"And so we think the rule is and should be. The 'discretion' spoken of in the authorities is a legal discretion, a discretion to bo exercised in discerning the course prescribed by the law, according to principles ascertained by adjudged cases. 'Judicial power, as contradistinguished from the power of the law, has no existence,' it was said by Chief Justice Marshall, in Osborn et al. v. Bank of United States, 9 Wheat. 738, 6 L. Ed. 204, 234. Courts are the mere instruments of the law, and can will nothing. Judicial power is not exercised for the purpose of giving effect to the will of the judge, but always for the purpose of giving effect to the will of the law. To one coming within the rule announced, a new trial should be given as a matter of right, not merely as a result of the exercise of the court's will. So, on the other hand, where the court grants a new trial, but in doing so disregards the rules of law controlling the exercise of the power, its action presents a question of law reviewable on appeal."

¶11 Furthermore, it is questionable here whether or not the defendant has brought himself within the due diligence rule. The action was filed in February, 1922, and summons served promptly, and the case was not tried until November of the same year. The record discloses that in the early stages of preparation for trial, the defendant knew in detail the theory of the plaintiff's case, and in fact knew the details of all of the evidence to be offered on the part of plaintiff, being present at the taking of depositions and having carefully cross-examined all of the plaintiff's witnesses. At the trial of the cause he offered no testimony of any character, simply demurring to plaintiff's evidence. The only thing he offers to show diligence is his bare statement in his petition for new trial, which we quote as follows:

"That the sole right of recovery of said plaintiff, depended on her showing that she was the child of Mitchell Squirrell. That at the trial of said case the defendant introduced no evidence on said proposition either affirming or denying said proposition for the reason that they believed that the aforesaid deponents were testifying to the truth relative to the said plaintiff being the daughter of said Mitchell Squirrell. Defendant employed party at great expense to gather facts as to the relationship of Mary Belt to Mitchell Squirrell, but was unable after extensive travel and inquiry to find evidence against claim of plaintiff and is without fault in the premises."

¶12 He introduced no testimony whatever on this point which might in any way strengthen his statement in the petition. Such statement is more nearly a conclusion by the pleader that he has been diligent, than a statement of facts from which a court might conclude that he had acted diligently in the preparation of his defense in the first instance. The very fact that the defendant, in cross-examining plaintiff's witnesses, made no inquiry of any of them as to the names or whereabouts of other persons who also lived in the community and were acquainted with the Squirrells and Kingfishers during the period in question of whom he might inquire further, would appear within itself to argue some lack of diligence.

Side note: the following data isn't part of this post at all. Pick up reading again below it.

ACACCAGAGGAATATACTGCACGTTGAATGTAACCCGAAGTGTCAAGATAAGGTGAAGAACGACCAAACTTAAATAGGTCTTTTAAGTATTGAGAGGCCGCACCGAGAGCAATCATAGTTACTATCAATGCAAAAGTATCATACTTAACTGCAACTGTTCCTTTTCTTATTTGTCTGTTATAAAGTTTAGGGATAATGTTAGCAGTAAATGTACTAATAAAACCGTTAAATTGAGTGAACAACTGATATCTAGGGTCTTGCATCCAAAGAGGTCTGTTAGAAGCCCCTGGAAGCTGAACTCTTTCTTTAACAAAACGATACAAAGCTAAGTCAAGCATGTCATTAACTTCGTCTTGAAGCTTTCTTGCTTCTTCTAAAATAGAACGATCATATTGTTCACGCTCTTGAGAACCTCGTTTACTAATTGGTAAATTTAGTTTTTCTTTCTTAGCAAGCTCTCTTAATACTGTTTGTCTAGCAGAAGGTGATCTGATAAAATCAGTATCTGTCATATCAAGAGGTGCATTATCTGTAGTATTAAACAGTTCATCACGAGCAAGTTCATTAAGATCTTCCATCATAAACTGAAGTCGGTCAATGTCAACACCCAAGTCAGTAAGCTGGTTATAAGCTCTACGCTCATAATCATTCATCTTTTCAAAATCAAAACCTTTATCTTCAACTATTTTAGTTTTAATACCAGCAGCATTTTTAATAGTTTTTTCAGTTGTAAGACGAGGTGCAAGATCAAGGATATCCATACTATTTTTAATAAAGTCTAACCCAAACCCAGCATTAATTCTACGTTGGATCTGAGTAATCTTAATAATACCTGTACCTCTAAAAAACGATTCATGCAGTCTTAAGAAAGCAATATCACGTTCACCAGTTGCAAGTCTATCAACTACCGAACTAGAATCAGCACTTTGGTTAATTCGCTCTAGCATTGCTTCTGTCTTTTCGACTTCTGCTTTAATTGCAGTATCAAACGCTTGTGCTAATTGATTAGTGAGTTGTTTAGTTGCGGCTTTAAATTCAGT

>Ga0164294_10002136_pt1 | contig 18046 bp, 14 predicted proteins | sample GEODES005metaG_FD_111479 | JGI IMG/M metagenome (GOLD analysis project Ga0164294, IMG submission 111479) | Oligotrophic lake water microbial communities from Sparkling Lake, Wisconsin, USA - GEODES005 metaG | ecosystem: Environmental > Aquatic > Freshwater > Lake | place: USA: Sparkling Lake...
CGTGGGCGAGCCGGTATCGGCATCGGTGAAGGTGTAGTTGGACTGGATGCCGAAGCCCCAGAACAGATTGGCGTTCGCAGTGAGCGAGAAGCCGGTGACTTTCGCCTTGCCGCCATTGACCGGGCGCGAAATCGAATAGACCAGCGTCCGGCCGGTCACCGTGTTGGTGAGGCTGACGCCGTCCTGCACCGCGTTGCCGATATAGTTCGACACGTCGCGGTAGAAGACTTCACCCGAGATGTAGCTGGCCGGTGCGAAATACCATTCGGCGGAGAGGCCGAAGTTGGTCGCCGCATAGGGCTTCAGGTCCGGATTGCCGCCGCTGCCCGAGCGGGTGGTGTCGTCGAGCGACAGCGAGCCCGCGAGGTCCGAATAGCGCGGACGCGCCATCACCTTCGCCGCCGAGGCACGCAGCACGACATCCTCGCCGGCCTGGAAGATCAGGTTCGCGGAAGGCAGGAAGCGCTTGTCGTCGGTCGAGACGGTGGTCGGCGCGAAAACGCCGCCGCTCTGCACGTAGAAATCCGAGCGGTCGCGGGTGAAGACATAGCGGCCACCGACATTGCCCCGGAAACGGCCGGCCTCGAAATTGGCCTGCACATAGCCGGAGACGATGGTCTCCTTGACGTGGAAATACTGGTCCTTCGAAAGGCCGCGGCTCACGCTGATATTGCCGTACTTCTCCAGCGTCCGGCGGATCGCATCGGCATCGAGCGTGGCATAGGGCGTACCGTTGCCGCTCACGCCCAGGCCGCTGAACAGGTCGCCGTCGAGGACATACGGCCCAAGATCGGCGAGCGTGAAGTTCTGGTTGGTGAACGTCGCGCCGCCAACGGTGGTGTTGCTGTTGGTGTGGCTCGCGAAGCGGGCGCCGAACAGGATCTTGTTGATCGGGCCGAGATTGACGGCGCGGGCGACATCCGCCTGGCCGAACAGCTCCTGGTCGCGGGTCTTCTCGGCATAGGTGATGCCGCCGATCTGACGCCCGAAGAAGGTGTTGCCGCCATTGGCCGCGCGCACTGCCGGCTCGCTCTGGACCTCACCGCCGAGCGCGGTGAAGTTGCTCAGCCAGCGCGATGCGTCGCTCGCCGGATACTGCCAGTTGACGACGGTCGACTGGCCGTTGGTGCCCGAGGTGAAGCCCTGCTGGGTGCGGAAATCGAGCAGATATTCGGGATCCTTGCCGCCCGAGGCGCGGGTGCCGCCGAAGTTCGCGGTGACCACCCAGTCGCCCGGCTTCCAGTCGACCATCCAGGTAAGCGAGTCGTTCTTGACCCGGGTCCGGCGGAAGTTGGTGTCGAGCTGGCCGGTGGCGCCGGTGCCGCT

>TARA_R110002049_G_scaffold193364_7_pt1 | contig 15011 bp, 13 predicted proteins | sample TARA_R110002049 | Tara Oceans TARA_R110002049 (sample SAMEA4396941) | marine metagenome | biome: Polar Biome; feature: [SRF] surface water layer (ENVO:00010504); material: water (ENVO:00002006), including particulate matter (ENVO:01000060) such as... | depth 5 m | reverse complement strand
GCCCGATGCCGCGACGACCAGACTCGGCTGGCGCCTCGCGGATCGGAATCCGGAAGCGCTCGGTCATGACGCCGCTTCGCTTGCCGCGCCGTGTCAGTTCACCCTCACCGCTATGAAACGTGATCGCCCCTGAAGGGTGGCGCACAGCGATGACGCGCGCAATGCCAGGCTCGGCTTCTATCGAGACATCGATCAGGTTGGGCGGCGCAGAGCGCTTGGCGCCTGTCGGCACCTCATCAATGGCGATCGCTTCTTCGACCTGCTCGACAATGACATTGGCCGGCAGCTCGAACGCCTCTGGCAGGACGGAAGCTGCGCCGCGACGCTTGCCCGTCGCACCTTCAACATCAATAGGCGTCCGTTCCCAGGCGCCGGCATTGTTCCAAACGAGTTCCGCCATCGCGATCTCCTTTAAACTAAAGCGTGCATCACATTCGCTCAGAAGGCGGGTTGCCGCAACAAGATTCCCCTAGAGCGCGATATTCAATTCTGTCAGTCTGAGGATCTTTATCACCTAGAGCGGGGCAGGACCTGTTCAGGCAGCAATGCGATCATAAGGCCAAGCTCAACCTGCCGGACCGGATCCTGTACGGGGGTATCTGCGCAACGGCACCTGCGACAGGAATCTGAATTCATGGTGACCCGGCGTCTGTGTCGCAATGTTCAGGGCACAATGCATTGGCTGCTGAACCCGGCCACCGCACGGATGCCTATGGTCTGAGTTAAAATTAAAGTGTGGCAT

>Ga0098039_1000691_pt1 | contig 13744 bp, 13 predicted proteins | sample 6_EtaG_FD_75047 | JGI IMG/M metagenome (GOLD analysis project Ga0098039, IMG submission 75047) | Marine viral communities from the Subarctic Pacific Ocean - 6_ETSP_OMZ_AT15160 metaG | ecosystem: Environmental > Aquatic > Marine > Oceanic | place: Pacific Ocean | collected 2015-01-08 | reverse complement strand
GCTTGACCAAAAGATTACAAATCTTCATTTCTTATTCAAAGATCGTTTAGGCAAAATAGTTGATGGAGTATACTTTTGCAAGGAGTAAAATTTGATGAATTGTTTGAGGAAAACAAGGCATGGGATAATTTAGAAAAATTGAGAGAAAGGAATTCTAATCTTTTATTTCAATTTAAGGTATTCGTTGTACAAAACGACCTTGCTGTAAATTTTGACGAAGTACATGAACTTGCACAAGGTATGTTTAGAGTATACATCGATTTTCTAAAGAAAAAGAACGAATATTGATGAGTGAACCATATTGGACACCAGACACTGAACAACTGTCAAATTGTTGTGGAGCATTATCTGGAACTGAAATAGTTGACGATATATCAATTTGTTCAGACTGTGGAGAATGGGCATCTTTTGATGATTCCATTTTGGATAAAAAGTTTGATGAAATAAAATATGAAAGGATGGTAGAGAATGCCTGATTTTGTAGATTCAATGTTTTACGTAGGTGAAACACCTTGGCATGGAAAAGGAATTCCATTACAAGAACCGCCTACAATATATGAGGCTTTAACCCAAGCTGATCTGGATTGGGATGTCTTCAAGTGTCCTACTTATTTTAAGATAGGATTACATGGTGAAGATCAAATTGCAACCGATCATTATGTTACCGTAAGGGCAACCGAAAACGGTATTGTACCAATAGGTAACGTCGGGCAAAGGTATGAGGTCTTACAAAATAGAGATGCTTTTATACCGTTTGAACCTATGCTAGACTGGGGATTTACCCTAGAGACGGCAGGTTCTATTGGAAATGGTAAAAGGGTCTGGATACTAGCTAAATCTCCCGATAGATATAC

"That evidence was discovered soon after the trial by systematic inquiry or search usually indicates that proper diligence was not exercised to discover the evidence before the trial, but may not so indicate where the party could not reasonably be expected to make inquiry under the circumstances. * * * As a rule applicant for a new trial must have made reasonable inquiry, where necessary, before the trial, to learn what persons were present at the time a matter in controversy occurred. He must have been reasonably diligent to find and inquire of persons known or supposed to have participated in an act, transaction, or conversation in controversy, or to have had some connection therewith or knowledge thereof, or to have been present at the time and place of its occurrence, as to their knowledge thereof. * * *" 46 C. J. 255.

¶13 Although this lack of diligence might not be so readily apparent as to alone justify the appellate court in reversing the trial court in this case, we have considered this weakness in defendant's contention here as worthy of mention.

¶14 In view of the conclusions reached on the questions discussed, which are determinative of the issues here, we do not consider the other questions which have been presented.

¶15 The action of the trial court is reversed and its order granting a new trial upon the grounds herein considered is vacated.